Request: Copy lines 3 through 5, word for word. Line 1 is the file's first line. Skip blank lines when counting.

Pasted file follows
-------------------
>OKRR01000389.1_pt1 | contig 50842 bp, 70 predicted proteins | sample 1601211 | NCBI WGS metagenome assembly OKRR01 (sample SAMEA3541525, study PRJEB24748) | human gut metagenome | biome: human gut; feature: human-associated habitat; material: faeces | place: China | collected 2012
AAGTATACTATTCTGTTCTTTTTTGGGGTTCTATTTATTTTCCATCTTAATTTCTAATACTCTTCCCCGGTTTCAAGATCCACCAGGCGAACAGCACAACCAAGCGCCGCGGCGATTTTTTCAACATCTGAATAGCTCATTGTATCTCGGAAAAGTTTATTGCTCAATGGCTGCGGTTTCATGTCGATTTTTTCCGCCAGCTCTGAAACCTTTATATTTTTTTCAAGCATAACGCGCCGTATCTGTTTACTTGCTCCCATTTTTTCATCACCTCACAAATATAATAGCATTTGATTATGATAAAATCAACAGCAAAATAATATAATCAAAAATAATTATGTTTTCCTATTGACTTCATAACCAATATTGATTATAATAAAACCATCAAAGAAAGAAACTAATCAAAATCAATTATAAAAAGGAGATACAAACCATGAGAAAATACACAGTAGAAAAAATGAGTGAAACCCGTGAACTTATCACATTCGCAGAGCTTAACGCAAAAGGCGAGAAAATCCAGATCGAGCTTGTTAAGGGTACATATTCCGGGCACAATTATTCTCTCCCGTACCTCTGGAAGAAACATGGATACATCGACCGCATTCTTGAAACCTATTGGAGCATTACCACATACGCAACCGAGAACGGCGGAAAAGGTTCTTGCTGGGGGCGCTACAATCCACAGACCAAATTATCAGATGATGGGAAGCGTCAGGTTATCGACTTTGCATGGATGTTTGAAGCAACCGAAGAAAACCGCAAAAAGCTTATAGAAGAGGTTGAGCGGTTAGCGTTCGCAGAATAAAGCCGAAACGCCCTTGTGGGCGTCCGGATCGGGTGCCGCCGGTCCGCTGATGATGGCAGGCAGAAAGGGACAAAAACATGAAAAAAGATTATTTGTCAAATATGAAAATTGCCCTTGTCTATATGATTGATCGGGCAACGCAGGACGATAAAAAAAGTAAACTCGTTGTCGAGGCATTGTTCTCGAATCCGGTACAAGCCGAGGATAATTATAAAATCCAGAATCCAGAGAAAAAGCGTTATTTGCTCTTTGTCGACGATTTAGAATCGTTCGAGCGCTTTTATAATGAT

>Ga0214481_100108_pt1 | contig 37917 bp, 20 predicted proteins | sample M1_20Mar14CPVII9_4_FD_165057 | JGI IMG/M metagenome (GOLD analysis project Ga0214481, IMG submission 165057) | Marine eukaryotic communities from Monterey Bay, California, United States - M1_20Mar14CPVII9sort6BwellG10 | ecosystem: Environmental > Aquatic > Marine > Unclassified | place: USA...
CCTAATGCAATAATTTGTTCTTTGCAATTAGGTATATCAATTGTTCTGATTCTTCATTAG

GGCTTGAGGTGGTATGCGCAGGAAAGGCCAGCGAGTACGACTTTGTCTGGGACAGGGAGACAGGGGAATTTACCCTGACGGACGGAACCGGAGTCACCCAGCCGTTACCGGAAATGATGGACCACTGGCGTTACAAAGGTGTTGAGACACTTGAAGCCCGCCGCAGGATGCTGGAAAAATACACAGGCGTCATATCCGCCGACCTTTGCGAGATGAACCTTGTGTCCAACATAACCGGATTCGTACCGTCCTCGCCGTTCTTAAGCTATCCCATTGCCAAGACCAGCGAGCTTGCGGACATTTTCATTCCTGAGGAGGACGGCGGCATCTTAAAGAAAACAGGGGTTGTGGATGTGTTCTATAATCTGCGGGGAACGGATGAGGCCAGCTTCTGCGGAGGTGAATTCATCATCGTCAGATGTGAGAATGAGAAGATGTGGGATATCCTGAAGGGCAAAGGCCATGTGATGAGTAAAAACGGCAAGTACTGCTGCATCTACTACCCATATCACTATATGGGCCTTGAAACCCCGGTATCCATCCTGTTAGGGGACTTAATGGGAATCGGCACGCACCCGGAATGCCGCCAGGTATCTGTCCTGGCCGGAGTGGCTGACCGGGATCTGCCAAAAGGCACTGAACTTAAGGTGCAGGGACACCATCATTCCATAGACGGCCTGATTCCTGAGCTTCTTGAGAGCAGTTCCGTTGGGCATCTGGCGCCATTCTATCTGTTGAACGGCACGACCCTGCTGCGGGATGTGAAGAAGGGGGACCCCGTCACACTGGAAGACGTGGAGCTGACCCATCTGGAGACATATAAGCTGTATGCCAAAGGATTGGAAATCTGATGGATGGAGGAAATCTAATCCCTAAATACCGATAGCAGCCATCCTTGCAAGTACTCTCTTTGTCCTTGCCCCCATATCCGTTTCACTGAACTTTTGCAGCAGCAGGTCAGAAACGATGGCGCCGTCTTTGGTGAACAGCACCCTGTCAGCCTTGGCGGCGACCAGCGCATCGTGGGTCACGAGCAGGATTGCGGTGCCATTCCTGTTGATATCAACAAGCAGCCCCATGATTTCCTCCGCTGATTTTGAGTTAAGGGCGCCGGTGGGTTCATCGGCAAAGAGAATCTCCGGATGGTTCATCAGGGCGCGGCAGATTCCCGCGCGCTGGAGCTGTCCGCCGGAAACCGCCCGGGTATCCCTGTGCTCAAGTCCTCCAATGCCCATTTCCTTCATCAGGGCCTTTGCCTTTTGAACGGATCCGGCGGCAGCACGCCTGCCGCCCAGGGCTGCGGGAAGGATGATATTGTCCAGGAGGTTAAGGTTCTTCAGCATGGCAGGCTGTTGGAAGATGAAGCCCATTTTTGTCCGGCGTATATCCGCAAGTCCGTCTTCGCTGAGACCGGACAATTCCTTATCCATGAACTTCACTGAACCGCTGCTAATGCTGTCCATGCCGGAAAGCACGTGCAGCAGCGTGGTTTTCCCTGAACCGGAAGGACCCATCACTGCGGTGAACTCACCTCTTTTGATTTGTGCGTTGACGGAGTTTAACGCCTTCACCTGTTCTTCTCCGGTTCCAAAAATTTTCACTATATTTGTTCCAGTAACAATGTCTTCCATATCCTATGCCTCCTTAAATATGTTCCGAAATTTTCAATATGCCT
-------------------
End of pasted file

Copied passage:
>Ga0214481_100108_pt1 | contig 37917 bp, 20 predicted proteins | sample M1_20Mar14CPVII9_4_FD_165057 | JGI IMG/M metagenome (GOLD analysis project Ga0214481, IMG submission 165057) | Marine eukaryotic communities from Monterey Bay, California, United States - M1_20Mar14CPVII9sort6BwellG10 | ecosystem: Environmental > Aquatic > Marine > Unclassified | place: USA...
CCTAATGCAATAATTTGTTCTTTGCAATTAGGTATATCAATTGTTCTGATTCTTCATTAG

GGCTTGAGGTGGTATGCGCAGGAAAGGCCAGCGAGTACGACTTTGTCTGGGACAGGGAGACAGGGGAATTTACCCTGACGGACGGAACCGGAGTCACCCAGCCGTTACCGGAAATGATGGACCACTGGCGTTACAAAGGTGTTGAGACACTTGAAGCCCGCCGCAGGATGCTGGAAAAATACACAGGCGTCATATCCGCCGACCTTTGCGAGATGAACCTTGTGTCCAACATAACCGGATTCGTACCGTCCTCGCCGTTCTTAAGCTATCCCATTGCCAAGACCAGCGAGCTTGCGGACATTTTCATTCCTGAGGAGGACGGCGGCATCTTAAAGAAAACAGGGGTTGTGGATGTGTTCTATAATCTGCGGGGAACGGATGAGGCCAGCTTCTGCGGAGGTGAATTCATCATCGTCAGATGTGAGAATGAGAAGATGTGGGATATCCTGAAGGGCAAAGGCCATGTGATGAGTAAAAACGGCAAGTACTGCTGCATCTACTACCCATATCACTATATGGGCCTTGAAACCCCGGTATCCATCCTGTTAGGGGACTTAATGGGAATCGGCACGCACCCGGAATGCCGCCAGGTATCTGTCCTGGCCGGAGTGGCTGACCGGGATCTGCCAAAAGGCACTGAACTTAAGGTGCAGGGACACCATCATTCCATAGACGGCCTGATTCCTGAGCTTCTTGAGAGCAGTTCCGTTGGGCATCTGGCGCCATTCTATCTGTTGAACGGCACGACCCTGCTGCGGGATGTGAAGAAGGGGGACCCCGTCACACTGGAAGACGTGGAGCTGACCCATCTGGAGACATATAAGCTGTATGCCAAAGGATTGGAAATCTGATGGATGGAGGAAATCTAATCCCTAAATACCGATAGCAGCCATCCTTGCAAGTACTCTCTTTGTCCTTGCCCCCATATCCGTTTCACTGAACTTTTGCAGCAGCAGGTCAGAAACGATGGCGCCGTCTTTGGTGAACAGCACCCTGTCAGCCTTGGCGGCGACCAGCGCATCGTGGGTCACGAGCAGGATTGCGGTGCCATTCCTGTTGATATCAACAAGCAGCCCCATGATTTCCTCCGCTGATTTTGAGTTAAGGGCGCCGGTGGGTTCATCGGCAAAGAGAATCTCCGGATGGTTCATCAGGGCGCGGCAGATTCCCGCGCGCTGGAGCTGTCCGCCGGAAACCGCCCGGGTATCCCTGTGCTCAAGTCCTCCAATGCCCATTTCCTTCATCAGGGCCTTTGCCTTTTGAACGGATCCGGCGGCAGCACGCCTGCCGCCCAGGGCTGCGGGAAGGATGATATTGTCCAGGAGGTTAAGGTTCTTCAGCATGGCAGGCTGTTGGAAGATGAAGCCCATTTTTGTCCGGCGTATATCCGCAAGTCCGTCTTCGCTGAGACCGGACAATTCCTTATCCATGAACTTCACTGAACCGCTGCTAATGCTGTCCATGCCGGAAAGCACGTGCAGCAGCGTGGTTTTCCCTGAACCGGAAGGACCCATCACTGCGGTGAACTCACCTCTTTTGATTTGTGCGTTGACGGAGTTTAACGCCTTCACCTGTTCTTCTCCGGTTCCAAAAATTTTCACTATATTTGTTCCAGTAACAATGTCTTCCATATCCTATGCCTCCTTAAATATGTTCCGAAATTTTCAATATGCCT